"Henderson was very philosophical, a deep thinker," Kuska said. "He observed whites and blacks in sports and decided that the only difference between them was the lack of formal athletic training for blacks. He knew that blacks could be as good or better than whites, with proper training."

Henderson decided that the best and brightest of his athletes could be exemplars; he would groom them to excel at elite, white universities, thereby debunking the notion that blacks were physically inferior to whites, then a popular idea in American culture. "He saw basketball as a way to advance civil rights. My book is that story — how sports were organized to advance fitness and civil rights."

Not yet guaranteed that his efforts would ever pay off, Kuska plowed ahead with his research, having found his talisman in Henderson. "I'm cocky," he admits. "I know a good story when I see one. This became a labor of love. I only do things that I believe in."

Most of the 10 years he spent on the book involved research, not writing. Convinced he had a story he could sell, he retained an agent in 1993, who shopped the book in New York. Publishers there advised him his book was too much of a Washington story, and Kuska decided to broaden his scope to include not just D.C., but New York City as well.

By now, Kuska was working at what was then the National Center for Human Genome Research as a science writer. He says he simply embarked on "the genome project of black basketball," and systematically went back through historical files, spending thousands of dollars on xeroxing to find such items as a 1908 "first world's championship" basketball game pitting the stars of D.C. against New York's best black team.

"I discovered that what New Orleans was to jazz, D.C. and New York were to black basketball," Kuska says. "The game evolved very differently in New York and Washington over the years, though, given the different social conditions in the cities."

Though vanishingly few living sources on the early era of black basketball survive, Kuska was able to consult with a few, including famed black sportswriter Sam Lacy before he died, and the late Hall of Famer Pop Gates.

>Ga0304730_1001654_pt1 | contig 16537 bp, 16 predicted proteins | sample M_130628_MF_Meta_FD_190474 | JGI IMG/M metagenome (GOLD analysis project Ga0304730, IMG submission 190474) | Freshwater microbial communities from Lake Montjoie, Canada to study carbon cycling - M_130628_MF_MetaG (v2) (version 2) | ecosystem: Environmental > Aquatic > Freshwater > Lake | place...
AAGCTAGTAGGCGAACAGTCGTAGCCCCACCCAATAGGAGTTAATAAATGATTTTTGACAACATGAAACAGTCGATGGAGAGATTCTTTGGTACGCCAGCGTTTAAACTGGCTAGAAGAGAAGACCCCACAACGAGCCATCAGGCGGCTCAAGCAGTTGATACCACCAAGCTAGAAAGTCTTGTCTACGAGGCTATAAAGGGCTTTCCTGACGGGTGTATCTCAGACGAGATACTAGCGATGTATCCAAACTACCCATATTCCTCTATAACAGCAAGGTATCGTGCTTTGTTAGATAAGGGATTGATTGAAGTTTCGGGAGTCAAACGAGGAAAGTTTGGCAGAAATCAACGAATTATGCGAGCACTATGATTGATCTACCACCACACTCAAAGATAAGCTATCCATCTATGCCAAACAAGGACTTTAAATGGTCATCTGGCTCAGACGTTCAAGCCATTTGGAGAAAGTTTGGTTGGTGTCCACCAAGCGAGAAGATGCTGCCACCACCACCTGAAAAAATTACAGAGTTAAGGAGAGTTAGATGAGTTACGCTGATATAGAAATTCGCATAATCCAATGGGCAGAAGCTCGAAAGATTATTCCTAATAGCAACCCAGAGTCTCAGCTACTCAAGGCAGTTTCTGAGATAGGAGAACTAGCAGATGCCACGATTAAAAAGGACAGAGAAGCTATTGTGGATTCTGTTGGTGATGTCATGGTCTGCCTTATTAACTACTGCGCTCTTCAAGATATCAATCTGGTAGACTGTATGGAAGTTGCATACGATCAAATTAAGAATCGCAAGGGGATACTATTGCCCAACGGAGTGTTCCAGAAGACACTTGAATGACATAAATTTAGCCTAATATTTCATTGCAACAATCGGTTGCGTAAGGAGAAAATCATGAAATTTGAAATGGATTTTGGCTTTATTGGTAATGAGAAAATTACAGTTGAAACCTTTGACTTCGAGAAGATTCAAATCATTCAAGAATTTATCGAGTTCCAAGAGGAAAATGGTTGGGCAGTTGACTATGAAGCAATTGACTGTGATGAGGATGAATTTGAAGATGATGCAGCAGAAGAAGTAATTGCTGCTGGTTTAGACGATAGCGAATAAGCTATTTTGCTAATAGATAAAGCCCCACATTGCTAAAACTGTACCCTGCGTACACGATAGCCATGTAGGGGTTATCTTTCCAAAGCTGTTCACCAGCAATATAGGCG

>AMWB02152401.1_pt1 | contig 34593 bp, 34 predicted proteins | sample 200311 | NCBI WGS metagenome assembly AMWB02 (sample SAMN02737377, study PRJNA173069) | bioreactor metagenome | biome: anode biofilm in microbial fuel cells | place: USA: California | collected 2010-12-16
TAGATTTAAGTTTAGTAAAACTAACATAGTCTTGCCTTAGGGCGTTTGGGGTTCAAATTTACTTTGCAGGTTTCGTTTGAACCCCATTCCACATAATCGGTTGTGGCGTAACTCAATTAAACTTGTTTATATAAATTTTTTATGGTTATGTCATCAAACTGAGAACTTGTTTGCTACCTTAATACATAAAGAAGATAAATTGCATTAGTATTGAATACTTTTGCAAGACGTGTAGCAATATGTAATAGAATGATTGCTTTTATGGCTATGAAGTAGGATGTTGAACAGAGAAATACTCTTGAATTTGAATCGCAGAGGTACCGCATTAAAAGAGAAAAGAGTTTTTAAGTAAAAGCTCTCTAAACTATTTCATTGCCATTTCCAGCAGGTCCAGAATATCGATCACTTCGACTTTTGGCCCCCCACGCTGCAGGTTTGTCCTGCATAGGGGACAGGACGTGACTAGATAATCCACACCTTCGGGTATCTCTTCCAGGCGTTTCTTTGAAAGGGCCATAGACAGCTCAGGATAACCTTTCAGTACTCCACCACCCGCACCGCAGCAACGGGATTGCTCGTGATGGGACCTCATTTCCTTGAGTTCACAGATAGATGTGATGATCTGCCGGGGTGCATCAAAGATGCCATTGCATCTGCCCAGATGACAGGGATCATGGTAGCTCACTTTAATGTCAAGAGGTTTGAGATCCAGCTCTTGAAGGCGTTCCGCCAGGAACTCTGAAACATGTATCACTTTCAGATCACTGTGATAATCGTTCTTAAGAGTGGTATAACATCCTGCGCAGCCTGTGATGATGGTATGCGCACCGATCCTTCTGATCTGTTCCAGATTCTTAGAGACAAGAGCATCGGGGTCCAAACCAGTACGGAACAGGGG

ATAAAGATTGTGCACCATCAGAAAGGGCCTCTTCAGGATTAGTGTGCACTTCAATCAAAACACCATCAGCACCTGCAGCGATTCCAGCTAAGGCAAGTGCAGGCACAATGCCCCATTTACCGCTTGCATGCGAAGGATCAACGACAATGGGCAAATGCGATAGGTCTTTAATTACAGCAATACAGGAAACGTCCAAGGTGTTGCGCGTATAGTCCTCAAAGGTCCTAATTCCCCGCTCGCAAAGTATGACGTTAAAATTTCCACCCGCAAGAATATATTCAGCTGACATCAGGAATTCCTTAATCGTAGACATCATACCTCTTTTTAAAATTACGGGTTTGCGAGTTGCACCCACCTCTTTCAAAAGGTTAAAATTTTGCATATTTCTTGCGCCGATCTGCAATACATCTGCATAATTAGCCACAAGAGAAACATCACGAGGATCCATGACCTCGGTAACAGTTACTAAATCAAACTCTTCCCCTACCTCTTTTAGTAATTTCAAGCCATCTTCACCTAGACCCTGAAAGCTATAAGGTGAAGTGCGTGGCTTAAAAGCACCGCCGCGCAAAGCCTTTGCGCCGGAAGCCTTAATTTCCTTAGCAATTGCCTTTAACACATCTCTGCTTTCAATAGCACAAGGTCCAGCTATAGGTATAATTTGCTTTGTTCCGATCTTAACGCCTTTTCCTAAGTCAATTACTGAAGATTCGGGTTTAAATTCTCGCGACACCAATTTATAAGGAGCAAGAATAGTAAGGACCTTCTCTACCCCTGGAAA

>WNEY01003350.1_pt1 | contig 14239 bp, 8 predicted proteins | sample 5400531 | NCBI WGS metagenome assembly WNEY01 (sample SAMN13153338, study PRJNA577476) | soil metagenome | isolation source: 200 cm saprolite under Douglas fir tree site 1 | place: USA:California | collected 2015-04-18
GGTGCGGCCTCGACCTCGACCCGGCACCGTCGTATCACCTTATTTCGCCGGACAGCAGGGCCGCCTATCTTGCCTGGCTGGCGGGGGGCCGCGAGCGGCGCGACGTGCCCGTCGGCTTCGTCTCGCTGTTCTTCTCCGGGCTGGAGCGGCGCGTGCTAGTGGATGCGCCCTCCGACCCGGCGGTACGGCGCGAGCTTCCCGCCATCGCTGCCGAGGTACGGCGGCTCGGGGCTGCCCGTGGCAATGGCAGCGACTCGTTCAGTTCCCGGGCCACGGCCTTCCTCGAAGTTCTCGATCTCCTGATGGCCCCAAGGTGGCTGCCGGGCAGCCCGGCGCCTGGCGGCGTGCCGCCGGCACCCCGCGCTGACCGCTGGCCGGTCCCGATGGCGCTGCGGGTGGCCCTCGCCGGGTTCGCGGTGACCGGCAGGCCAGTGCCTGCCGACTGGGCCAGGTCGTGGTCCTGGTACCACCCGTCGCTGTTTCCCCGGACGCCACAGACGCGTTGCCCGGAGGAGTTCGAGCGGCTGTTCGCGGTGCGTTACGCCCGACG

Around 1997, Kuska moved out of D.C. to an 8-acre farm in Shepherdstown, W.Va., and began working for the National Cancer Institute, which further honed his science writing skills. The 4-hour daily commutes via MARC train and Metro allowed him plenty of time to edit his opus on black basketball.

Kuska eventually submitted the manuscript to three academic presses — Kentucky, Nebraska and Virginia, and all were interested in the book. Only Virginia, however, took the book sight unseen, and showed the keenest followup interest.

Though the book was finished in 2001, the editorial process dragged on for a few years. The book formally becomes available June 2004 as the Virginia press's lead title, but copies have been available since late March on The initial press run is 3,000, which is fairly typical for an academic title.

Reviews have been laudatory so far, says Kuska, who is now back with the dental institute, where he began his NIH career 17 years ago. The Washington Post has planned a review, and its sportswriter Leonard Shapiro has already pronounced it a "brilliantly researched" tome.

The difficulty of bringing out a book, essentially in his spare time, was nonetheless worth it to Kuska. "This is my gift to D.C.," he says. "It's something they can celebrate. It's a seminal book — it will have a long shelf-life. I knew all along that it would never make the New York Times best-seller list."

Kuska is further consoled by the reviews of some old-timers who have read it. "They told me I got it," he says proudly. "That makes it all worthwhile."

The book ends in 1930, before Elgin Baylor was even born. "It was a tough book," Kuska concludes. "I relied almost entirely on primary sources. It was very intensive research."

But the subject of basketball is far from tapped out for Kuska. He is already possessed by a story that grabbed him 2 years ago and which culminated this past March, when he attended the West Virginia Intercollegiate Athletic Conference tournament (Division II, NCAA), in Charleston. "My second book is going to be about small-college basketball," he says, eyes widening. "I've attended numerous conference games over the past 2 years and I'm fascinated by the question of why these kids play if no one comes to see them?"

He intends to focus on a particular school — Alderson-Broaddus College of Philippi, W.Va., which has won the WVIAC tourney 3 years in a row — and has budgeted 3 years of part-time work for the project. "The tournament in March was just fantastic," he enthuses of a sport best seen in person. "You can't get that watching Carolina play Duke on television."